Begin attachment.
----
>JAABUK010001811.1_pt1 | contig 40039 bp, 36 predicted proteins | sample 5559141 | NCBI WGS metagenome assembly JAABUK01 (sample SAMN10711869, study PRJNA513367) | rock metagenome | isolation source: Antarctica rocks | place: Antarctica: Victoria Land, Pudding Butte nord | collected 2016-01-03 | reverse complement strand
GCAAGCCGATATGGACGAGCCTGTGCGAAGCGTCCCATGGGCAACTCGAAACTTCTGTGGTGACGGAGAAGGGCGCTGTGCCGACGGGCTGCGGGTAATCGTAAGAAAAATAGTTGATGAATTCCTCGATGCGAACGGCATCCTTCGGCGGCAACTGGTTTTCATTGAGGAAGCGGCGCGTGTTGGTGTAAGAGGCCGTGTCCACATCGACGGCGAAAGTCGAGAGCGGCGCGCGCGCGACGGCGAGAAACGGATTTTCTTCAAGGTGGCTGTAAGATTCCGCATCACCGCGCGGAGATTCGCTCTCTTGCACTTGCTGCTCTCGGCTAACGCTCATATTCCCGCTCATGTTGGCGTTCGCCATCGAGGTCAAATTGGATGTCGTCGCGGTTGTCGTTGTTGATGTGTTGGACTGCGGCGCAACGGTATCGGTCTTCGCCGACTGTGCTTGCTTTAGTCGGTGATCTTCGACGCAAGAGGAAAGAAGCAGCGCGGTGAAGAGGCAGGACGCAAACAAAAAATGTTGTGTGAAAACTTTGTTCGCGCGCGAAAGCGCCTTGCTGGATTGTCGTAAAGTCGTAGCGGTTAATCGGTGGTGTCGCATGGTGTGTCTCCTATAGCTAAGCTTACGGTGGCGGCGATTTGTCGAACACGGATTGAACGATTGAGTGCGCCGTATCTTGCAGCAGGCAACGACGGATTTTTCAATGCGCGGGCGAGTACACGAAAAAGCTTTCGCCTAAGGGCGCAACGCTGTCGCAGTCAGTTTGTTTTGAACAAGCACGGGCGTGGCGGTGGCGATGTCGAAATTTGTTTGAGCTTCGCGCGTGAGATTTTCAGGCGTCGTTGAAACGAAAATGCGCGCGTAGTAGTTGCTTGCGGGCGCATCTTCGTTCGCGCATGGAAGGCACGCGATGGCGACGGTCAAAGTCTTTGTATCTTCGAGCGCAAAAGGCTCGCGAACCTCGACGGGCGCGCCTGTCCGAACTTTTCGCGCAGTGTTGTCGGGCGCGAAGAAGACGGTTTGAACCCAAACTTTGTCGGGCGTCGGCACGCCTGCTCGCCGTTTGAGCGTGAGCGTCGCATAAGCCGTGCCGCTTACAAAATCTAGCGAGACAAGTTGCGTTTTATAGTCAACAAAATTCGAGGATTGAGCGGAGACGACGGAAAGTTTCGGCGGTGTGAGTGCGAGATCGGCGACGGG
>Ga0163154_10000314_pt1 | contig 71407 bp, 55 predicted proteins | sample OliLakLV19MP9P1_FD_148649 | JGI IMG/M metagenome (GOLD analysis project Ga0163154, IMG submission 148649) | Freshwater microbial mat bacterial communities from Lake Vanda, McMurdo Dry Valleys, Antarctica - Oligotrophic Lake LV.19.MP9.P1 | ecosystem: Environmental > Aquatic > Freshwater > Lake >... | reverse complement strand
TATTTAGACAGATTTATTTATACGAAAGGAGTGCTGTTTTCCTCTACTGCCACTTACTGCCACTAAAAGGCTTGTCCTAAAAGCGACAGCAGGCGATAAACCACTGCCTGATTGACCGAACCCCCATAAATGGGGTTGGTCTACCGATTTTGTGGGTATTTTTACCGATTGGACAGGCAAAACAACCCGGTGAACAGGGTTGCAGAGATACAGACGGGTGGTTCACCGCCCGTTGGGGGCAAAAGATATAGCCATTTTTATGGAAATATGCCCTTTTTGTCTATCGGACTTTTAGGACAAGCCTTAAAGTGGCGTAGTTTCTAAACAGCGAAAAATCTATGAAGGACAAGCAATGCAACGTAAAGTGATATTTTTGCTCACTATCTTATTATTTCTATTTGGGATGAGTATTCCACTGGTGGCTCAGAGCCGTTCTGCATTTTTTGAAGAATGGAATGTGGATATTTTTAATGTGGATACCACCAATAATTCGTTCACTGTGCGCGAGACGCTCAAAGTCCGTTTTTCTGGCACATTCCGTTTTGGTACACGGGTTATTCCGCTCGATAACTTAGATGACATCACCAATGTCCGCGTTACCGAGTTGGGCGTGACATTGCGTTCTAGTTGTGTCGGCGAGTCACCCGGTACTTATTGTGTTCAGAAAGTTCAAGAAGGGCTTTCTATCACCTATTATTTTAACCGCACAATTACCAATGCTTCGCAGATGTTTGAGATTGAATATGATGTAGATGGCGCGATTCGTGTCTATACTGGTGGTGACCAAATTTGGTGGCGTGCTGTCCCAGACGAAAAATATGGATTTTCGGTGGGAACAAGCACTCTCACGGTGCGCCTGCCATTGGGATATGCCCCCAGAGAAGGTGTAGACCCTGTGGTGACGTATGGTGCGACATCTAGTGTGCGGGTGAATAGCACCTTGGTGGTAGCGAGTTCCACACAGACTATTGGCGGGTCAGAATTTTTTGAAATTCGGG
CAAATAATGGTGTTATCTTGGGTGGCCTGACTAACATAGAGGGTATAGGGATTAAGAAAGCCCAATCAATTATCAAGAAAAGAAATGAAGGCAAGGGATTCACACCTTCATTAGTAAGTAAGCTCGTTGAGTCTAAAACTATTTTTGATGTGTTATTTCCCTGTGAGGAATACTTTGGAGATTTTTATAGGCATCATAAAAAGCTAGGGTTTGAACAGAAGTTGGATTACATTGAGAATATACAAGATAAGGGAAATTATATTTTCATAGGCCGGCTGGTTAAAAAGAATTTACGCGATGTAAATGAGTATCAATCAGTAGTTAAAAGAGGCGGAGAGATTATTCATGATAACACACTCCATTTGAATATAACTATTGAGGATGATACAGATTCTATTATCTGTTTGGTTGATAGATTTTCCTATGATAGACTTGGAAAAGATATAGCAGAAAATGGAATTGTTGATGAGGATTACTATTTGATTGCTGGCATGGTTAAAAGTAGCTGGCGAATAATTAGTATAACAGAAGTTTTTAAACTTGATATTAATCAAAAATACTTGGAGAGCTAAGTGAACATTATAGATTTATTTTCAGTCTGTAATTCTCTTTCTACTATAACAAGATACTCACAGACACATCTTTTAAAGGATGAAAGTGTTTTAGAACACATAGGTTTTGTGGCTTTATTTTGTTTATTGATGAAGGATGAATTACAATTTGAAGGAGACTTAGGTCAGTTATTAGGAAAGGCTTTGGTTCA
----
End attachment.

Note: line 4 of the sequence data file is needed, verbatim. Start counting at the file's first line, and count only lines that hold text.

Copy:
TATTTAGACAGATTTATTTATACGAAAGGAGTGCTGTTTTCCTCTACTGCCACTTACTGCCACTAAAAGGCTTGTCCTAAAAGCGACAGCAGGCGATAAACCACTGCCTGATTGACCGAACCCCCATAAATGGGGTTGGTCTACCGATTTTGTGGGTATTTTTACCGATTGGACAGGCAAAACAACCCGGTGAACAGGGTTGCAGAGATACAGACGGGTGGTTCACCGCCCGTTGGGGGCAAAAGATATAGCCATTTTTATGGAAATATGCCCTTTTTGTCTATCGGACTTTTAGGACAAGCCTTAAAGTGGCGTAGTTTCTAAACAGCGAAAAATCTATGAAGGACAAGCAATGCAACGTAAAGTGATATTTTTGCTCACTATCTTATTATTTCTATTTGGGATGAGTATTCCACTGGTGGCTCAGAGCCGTTCTGCATTTTTTGAAGAATGGAATGTGGATATTTTTAATGTGGATACCACCAATAATTCGTTCACTGTGCGCGAGACGCTCAAAGTCCGTTTTTCTGGCACATTCCGTTTTGGTACACGGGTTATTCCGCTCGATAACTTAGATGACATCACCAATGTCCGCGTTACCGAGTTGGGCGTGACATTGCGTTCTAGTTGTGTCGGCGAGTCACCCGGTACTTATTGTGTTCAGAAAGTTCAAGAAGGGCTTTCTATCACCTATTATTTTAACCGCACAATTACCAATGCTTCGCAGATGTTTGAGATTGAATATGATGTAGATGGCGCGATTCGTGTCTATACTGGTGGTGACCAAATTTGGTGGCGTGCTGTCCCAGACGAAAAATATGGATTTTCGGTGGGAACAAGCACTCTCACGGTGCGCCTGCCATTGGGATATGCCCCCAGAGAAGGTGTAGACCCTGTGGTGACGTATGGTGCGACATCTAGTGTGCGGGTGAATAGCACCTTGGTGGTAGCGAGTTCCACACAGACTATTGGCGGGTCAGAATTTTTTGAAATTCGGG